Lipoxins and Aspirin

Lipoxin A4 (LXA4; (5S,6R,15S-trihydroxy-eicosa-7E,9E,11Z,13E-tetraenoic acid) is a central anti-inflammatory lipid mediator autacoid which plays an important function in determining the extent of granulocyte (neutrophil and eosinophil) accumulation and activation during inflammation. The formation of LXA4 is achieved by transcellular biosynthesis via two sequential oxygenation reactions of arachidonic acid (AA; Fig. 2) catalyzed by lipoxygenases present in interacting cell types, with one of the cell types often a neutrophil, eosinophil, or macrophage, and the other an endothelial, epithelial, or parenchymal cell or platelets [56,57]. LXA4 is a potent endogenous anti-inflammatory lipid mediator that activates the G-protein coupled receptor ALX/FPR2 (Kd ≈ 0.7 nM; Table 1) to reduce neutrophil chemotaxis, trans-endothelial migration and degranulation [58,59]. The transcellular formation of LXA4 likely constitutes a specific signal formed as a result of the physical proximity of inflammatory cells with cells in the inflammatory focus, and activates subsequent tissue responses which limit further inflammatory cell infiltration. LXA4 also exerts potent immuno-modulatory actions, promotes apoptosis of leukocytes in vivo by over-riding pro-survival signals, promotes migration of monocytes/macrophages to inflamed tissue, and stimulates the non-phlogistic phagocytosis of apoptotic leukocytes and lymphocytes by macrophages (efferocytosis) [50,60,61,62,63]. Taken together, LXA4 reduces inflammatory leukocyte accumulation and also promotes the active removal of inflammatory exudate cells and debris.

Figure 2
Biosynthesis of lipoxins and aspirin-triggered lipoxins.
Table 1
Summary of characterized G-protein–coupled receptors and selective binding sites for anti-inflammatory-pro-resolution lipid mediators.

A unique feature of the non-steroidal anti-inflammatory drug aspirin (acetyl-salicylic acid) is its action on the second described isoform of cyclooxygenase (COX-2), a fatty acid oxygenase which catalyzes the stereospecific double oxygenation of AA to form prostaglandin H2, the central precursor for the formation of PGs. By acetylation of a conserved serine residue in the COX-2 active site, aspirin changes the enzymatic activity to allow the incorporation of one oxygen molecule to form 15R-hydroperoxy-eicosatetraenoic acid (15R-HpETE; 15R-hydroperoxy-5Z5Z,8Z,11Z,13E-tetraenoic acid) [64]. This product contains oxygen in the R configuration at carbon 15 and hence is epimeric and stereospecific compared to the oxygenation product formed during the second oxygenation step in PG biosynthesis. 15R-HpETE as well as 15R-HETE can be used as substrates by 5-LO to form 15-epi-LXA4 (5S,6R,15R-trihydroxy-eicosa-7E,9E,11Z,13E-tetraenoic acid) [65] (Fig. 2). This aspirin-triggered biosynthetic route can function efficiently between a COX-2 expressing cell type (e.g. endothelial cells) and a 5-LO-expressing cell type (e.g. neutrophils). The epimeric oxygenation product 15-epi-LXA4 has been termed an aspirin-triggered lipoxin (ATL). Recent results indicate that S-nitrosylation of COX-2 can also activate the epimeric oxygenation of AA to form 15R-HETE and initiate 15-epi-LXA4 biosynthesis [66]. Also, cytochrome P450 can contribute to 15-epi-LXA4 formation in vivo [67]. A recent study has shown that inhibition of the epoxide hydrolase LTA4-synthase promotes the formation of 15-epi-LXA4 most likely by increasing the steady state levels of LTA4 as substrate for 15-lipoxygenase (Fig. 2) [68]. Of particular interest are results from a human trial indicating that low dose aspirin triggers 15-epi-LXA4 production in human skin blisters that in turn stimulates local nitric oxide (NO) production and regulates PMN infiltration in vivo [69]. This confirms that 15-epi-lipoxin production reduces acute inflammation in vivo and this low dose aspirin’s protective actions in humans [70].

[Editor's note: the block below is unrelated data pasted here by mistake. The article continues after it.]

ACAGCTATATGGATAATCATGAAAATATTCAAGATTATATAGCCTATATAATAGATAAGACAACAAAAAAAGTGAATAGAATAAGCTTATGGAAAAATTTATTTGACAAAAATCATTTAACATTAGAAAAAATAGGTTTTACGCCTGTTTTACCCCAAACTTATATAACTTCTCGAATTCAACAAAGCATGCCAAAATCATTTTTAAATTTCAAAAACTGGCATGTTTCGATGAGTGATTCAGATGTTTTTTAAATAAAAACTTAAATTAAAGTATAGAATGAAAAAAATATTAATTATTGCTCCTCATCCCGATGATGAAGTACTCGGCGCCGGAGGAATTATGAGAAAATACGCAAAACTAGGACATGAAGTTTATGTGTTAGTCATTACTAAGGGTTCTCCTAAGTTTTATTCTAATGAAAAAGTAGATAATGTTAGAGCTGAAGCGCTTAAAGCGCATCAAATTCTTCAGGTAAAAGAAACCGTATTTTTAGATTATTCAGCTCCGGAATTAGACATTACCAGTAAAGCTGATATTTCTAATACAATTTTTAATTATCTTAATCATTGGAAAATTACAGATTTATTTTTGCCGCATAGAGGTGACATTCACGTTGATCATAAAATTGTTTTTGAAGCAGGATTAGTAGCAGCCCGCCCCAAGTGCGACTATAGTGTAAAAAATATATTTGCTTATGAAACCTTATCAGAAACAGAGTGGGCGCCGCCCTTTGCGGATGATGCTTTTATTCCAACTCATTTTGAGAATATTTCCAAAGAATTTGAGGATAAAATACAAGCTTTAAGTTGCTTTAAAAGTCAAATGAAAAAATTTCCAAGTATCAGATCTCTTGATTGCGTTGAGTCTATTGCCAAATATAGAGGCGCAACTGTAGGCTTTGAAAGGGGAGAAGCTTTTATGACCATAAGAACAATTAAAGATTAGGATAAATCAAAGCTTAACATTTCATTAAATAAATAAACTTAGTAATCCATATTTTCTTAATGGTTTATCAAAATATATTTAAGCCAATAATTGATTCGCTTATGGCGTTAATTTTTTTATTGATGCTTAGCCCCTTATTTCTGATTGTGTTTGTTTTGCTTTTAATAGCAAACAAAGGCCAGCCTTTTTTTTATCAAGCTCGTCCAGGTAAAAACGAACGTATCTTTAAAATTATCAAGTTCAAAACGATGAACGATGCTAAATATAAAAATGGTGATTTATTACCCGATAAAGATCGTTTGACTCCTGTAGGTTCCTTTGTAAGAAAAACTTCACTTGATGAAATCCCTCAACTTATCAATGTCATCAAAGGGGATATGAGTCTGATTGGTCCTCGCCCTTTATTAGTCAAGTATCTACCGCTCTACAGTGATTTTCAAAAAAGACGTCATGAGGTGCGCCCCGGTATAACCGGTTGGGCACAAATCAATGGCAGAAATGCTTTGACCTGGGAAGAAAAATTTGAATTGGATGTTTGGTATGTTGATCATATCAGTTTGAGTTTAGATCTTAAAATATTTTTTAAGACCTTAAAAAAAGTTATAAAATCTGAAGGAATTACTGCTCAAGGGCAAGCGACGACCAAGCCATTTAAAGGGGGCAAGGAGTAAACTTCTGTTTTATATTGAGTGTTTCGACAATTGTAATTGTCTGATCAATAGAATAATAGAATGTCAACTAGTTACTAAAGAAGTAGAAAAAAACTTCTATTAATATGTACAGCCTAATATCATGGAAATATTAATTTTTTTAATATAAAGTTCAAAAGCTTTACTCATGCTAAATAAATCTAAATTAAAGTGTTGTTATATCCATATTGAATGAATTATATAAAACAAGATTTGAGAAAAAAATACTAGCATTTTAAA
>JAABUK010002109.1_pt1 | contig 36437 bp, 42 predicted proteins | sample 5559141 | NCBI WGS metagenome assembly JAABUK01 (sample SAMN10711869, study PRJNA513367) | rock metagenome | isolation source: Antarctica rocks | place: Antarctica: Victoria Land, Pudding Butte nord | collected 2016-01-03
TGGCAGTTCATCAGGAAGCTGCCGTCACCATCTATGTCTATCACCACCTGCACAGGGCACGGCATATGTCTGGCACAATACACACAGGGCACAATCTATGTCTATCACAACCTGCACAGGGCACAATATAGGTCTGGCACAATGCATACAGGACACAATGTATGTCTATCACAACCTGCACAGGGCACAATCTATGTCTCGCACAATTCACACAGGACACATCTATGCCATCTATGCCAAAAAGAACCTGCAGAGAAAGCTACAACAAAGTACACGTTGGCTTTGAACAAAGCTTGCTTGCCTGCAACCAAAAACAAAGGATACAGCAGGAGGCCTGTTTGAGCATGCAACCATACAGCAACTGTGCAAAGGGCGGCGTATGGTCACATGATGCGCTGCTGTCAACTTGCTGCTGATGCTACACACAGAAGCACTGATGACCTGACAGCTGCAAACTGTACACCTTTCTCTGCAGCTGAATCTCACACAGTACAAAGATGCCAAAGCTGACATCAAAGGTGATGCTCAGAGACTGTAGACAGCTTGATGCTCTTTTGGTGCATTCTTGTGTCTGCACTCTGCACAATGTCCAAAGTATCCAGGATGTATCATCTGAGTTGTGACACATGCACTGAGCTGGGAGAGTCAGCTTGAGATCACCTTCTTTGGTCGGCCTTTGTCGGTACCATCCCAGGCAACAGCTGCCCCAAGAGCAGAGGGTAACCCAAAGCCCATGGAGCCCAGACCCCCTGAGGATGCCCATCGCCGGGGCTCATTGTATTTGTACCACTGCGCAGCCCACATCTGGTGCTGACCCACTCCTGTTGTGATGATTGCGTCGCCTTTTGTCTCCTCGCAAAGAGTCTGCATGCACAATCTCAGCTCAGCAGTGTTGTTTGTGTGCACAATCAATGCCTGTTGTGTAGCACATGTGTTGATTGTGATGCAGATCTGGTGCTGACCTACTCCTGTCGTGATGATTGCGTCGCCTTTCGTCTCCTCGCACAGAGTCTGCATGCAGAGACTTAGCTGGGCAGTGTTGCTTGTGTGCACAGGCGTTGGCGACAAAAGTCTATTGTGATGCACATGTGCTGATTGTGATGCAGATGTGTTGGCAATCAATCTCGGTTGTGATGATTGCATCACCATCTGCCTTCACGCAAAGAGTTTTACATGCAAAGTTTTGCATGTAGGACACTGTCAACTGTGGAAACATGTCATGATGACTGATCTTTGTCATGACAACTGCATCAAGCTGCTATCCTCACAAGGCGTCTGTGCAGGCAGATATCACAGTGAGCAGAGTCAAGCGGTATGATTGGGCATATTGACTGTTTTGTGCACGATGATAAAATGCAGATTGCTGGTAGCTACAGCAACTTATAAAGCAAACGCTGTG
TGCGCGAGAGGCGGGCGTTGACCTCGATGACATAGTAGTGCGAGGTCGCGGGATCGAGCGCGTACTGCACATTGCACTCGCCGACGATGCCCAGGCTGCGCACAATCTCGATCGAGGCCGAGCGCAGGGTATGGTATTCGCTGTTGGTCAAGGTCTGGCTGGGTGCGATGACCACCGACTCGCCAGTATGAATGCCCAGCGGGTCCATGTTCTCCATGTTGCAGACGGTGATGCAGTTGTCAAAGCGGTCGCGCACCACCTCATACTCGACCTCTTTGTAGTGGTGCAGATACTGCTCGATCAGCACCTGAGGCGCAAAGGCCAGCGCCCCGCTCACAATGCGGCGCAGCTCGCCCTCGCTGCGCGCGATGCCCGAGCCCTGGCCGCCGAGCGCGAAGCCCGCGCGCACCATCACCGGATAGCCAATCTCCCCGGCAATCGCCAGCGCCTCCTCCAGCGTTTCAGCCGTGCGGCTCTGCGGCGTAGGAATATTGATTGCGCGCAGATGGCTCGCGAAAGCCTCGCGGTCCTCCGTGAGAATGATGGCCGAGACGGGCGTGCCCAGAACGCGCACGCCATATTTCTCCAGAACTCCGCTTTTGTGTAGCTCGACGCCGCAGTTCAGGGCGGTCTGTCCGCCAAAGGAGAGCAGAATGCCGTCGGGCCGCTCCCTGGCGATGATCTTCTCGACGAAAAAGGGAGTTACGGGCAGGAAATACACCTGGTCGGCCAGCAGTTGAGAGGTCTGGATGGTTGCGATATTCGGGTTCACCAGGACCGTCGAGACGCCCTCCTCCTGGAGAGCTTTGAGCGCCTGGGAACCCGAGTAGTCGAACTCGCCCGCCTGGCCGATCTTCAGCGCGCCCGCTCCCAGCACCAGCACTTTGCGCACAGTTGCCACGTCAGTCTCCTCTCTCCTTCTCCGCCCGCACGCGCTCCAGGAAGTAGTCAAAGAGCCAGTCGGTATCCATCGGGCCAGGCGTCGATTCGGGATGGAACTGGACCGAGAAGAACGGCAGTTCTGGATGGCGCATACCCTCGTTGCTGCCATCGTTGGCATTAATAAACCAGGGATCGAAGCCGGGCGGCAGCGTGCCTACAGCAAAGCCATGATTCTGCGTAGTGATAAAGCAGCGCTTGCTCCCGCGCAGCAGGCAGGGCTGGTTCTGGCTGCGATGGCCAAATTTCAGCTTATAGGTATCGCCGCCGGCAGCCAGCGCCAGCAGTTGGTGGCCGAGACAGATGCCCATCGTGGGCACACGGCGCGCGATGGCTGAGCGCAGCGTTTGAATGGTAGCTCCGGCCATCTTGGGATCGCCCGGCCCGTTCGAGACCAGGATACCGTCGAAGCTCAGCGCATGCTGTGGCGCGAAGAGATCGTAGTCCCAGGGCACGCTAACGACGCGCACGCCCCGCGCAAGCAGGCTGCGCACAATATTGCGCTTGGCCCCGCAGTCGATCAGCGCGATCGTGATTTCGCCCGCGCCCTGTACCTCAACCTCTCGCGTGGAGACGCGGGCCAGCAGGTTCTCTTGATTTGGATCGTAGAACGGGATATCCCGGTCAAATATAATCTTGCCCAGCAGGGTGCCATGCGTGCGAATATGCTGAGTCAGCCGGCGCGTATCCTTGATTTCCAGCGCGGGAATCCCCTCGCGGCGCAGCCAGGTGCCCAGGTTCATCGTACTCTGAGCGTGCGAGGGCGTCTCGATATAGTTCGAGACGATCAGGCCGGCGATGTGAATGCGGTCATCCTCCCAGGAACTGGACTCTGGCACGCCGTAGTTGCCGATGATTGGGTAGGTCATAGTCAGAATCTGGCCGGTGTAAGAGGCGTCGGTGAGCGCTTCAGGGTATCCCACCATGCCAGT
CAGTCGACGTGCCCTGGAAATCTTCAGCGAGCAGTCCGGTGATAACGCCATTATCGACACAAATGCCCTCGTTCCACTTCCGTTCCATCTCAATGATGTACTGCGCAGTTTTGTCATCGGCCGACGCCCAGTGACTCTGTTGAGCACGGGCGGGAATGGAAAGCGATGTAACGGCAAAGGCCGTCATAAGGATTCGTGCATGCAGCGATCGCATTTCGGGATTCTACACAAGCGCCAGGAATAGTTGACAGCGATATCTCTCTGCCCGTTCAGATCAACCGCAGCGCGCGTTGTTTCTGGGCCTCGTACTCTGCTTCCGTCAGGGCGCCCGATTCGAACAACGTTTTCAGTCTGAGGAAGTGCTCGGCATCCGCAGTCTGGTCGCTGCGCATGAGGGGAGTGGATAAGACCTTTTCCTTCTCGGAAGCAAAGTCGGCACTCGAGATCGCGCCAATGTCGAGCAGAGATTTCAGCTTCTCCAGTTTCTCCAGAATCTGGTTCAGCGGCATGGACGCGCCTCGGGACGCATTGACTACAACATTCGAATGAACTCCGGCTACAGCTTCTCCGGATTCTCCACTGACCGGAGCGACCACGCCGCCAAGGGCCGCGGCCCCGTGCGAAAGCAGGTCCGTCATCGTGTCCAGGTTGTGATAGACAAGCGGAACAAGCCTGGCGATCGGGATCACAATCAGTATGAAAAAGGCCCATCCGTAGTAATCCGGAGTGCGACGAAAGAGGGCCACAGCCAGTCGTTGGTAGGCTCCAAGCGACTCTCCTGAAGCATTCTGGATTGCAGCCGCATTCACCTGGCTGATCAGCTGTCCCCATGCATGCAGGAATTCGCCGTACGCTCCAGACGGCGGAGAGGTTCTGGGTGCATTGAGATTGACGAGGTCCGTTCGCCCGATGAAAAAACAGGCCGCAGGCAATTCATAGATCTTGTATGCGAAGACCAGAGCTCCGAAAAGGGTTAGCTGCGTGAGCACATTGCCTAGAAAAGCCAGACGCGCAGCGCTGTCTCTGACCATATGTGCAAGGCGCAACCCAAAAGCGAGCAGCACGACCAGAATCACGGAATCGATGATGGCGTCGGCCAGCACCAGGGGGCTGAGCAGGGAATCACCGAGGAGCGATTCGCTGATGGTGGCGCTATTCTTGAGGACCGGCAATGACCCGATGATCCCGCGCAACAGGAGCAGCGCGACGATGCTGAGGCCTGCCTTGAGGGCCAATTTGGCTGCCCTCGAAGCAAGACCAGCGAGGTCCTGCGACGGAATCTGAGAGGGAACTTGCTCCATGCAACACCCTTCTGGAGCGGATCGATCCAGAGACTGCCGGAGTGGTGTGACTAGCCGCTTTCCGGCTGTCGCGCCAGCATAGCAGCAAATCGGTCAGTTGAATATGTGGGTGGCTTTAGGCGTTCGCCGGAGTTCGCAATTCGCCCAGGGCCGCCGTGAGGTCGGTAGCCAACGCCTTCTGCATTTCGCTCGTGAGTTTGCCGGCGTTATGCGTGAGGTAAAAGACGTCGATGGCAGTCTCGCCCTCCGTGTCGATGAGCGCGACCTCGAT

Like LXA4, 15-epi-LXA4 is an anti-inflammatory SPM that binds and activates ALX/FPR2 (Kd ≈ 2.0 nM; Table 1) [71]. It is noteworthy that the presence and chirality of the 15R-hydroxy group in 15-epi-LXA4 provides increased resistance to local tissue degradation catalyzed by 15-hydroxy prostaglandin dehydrogenases (15-PGDH) which contributes to augmenting the anti-inflammatory and pro-resolving potency of aspirin-triggered lipoxins in vivo [71]. Acting as an antagonist at the receptor CysLT1, ATL analogues have been instrumental in demonstrating that lipoxins can also counteract the pro-inflammatory actions of cysteinyl-leukotrienes (Table 1) [72,73]. Recently, LXA4 has been found to also bind to the human orphan receptor GPR32, a member of the chemoattractant receptor family (Table 1) [74].